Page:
Steve, the USCG goes by long tons only for displacement and stability calculations. What you calculated is displacement tons. A registered ton is 100 cubic feet and is not a measure of weight. Gross registered tonnage is the space theoretically available for cargo. Net registered tonnage is gross tonnage less certain exceptions and exemptions. I'll be glad to lend you my Subchapter G if you want to go into it more thoroughly, but I warn you(!) that word "theoretical" applies.
In your instance (if memory serves me reasonably well) you should measure the length between the after edge of the stempiece and the forward edge of the transom framing to get "L". Measure the breadth between the inside faces of the side frames to get "B". Measure from the top of the bottom frames to the underside of the main deck to get "D". To do the job right you would be obliged to apply Simpson's Rules for Irregular Areas to account for the rakes and bends in the sides. Then measure the total space in the cabin because tonnage applies to the first deck above the main deck. After all of that you would deduct the space occupied by the engineroom and stairways, the after machinery space and maybe the crew and cooking spaces. The pilothouse would not count because it is above the first deck above the main deck. Other exemptions are mentioned in Subchapter G based on sizes of doors, locations of skylights and ventilating spaces, and so on, and on, and on...on...and...on. If you come up with any number remotely resembling 96 tons of 100 cubic feet you win the leather medal.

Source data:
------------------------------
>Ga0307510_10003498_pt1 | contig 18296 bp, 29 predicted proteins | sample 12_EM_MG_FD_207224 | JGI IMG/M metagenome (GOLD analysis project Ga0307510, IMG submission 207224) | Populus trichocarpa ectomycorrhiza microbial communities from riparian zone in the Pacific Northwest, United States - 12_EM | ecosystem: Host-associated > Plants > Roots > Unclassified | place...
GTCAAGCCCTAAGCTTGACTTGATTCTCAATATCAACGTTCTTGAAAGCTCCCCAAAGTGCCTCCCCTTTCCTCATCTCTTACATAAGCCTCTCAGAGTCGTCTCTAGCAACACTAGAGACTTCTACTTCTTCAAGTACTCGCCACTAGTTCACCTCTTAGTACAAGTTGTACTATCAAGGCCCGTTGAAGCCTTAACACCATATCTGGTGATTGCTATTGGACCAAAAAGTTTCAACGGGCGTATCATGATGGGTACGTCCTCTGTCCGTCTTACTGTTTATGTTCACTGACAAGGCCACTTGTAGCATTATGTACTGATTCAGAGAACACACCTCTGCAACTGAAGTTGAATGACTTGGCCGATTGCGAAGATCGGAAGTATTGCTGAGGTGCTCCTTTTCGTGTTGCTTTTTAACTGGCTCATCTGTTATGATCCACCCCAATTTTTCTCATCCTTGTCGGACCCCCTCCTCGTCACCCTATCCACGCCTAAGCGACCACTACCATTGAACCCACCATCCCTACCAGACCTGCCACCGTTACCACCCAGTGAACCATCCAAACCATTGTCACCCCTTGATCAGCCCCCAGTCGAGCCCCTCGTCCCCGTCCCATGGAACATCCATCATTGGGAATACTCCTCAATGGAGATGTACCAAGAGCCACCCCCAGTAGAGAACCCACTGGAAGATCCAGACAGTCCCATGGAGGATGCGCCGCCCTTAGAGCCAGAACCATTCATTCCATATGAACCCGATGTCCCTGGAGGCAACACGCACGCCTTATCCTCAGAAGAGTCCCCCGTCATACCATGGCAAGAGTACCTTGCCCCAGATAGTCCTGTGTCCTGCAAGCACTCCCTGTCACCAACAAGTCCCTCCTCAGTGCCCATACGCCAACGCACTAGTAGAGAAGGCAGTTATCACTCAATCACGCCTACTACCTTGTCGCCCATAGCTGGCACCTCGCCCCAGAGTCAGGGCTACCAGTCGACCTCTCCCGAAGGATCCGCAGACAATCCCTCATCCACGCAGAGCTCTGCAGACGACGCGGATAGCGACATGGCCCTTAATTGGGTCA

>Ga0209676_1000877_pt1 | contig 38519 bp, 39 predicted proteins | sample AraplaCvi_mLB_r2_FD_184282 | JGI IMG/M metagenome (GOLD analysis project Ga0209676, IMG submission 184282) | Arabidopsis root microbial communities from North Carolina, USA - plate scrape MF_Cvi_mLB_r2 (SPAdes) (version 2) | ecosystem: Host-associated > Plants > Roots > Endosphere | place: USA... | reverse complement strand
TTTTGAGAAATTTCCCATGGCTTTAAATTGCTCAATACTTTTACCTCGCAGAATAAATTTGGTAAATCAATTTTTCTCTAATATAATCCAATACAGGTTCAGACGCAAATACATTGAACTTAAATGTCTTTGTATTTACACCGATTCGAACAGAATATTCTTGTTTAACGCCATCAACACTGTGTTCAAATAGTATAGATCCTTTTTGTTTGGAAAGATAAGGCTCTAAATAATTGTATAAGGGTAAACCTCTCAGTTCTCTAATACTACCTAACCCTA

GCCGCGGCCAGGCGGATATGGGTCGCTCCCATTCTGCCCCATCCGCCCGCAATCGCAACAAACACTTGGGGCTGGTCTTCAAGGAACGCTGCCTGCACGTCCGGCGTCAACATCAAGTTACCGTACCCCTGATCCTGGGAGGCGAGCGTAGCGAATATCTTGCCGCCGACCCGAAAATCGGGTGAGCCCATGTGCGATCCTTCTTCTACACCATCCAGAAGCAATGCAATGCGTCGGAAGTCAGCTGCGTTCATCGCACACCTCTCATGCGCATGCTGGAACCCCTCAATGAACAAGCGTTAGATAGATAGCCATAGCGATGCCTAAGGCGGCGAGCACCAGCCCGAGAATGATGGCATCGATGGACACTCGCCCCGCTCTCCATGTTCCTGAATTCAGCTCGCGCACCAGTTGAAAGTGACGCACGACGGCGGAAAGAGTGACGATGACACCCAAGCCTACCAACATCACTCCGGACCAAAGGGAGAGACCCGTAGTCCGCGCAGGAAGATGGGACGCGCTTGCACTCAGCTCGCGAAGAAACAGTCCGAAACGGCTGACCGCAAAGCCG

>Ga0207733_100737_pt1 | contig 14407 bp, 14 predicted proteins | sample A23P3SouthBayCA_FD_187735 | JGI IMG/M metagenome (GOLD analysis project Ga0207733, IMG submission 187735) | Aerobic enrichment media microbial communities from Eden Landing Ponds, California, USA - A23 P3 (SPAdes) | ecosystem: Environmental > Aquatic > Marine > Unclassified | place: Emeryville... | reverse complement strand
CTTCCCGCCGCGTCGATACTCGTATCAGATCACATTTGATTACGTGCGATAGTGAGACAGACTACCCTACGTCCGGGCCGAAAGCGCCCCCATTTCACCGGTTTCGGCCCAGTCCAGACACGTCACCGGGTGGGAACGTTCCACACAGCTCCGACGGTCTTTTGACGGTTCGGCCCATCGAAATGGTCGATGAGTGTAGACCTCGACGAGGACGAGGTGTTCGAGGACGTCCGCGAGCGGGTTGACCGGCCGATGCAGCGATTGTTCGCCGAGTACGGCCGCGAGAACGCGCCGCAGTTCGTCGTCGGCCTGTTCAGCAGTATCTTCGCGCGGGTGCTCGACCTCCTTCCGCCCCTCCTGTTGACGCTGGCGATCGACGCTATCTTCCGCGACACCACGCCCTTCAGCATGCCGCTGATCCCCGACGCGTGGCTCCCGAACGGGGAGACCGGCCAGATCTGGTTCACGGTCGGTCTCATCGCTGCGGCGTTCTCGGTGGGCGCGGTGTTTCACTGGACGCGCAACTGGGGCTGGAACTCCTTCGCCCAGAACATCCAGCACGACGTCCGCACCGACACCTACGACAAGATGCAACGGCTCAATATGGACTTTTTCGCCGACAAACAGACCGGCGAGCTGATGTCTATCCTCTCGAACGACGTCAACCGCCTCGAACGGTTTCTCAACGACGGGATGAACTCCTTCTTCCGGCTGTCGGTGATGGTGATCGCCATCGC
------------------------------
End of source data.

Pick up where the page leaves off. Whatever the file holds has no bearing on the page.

The Belle's gross registered tonnage is marked on the main beam, which is just aft of the collision compartment and it is 360 tons. I know because my license is for Inland Waters, steam or motor vessels, not exceed 360 tons with an operator's endorsement for western rivers.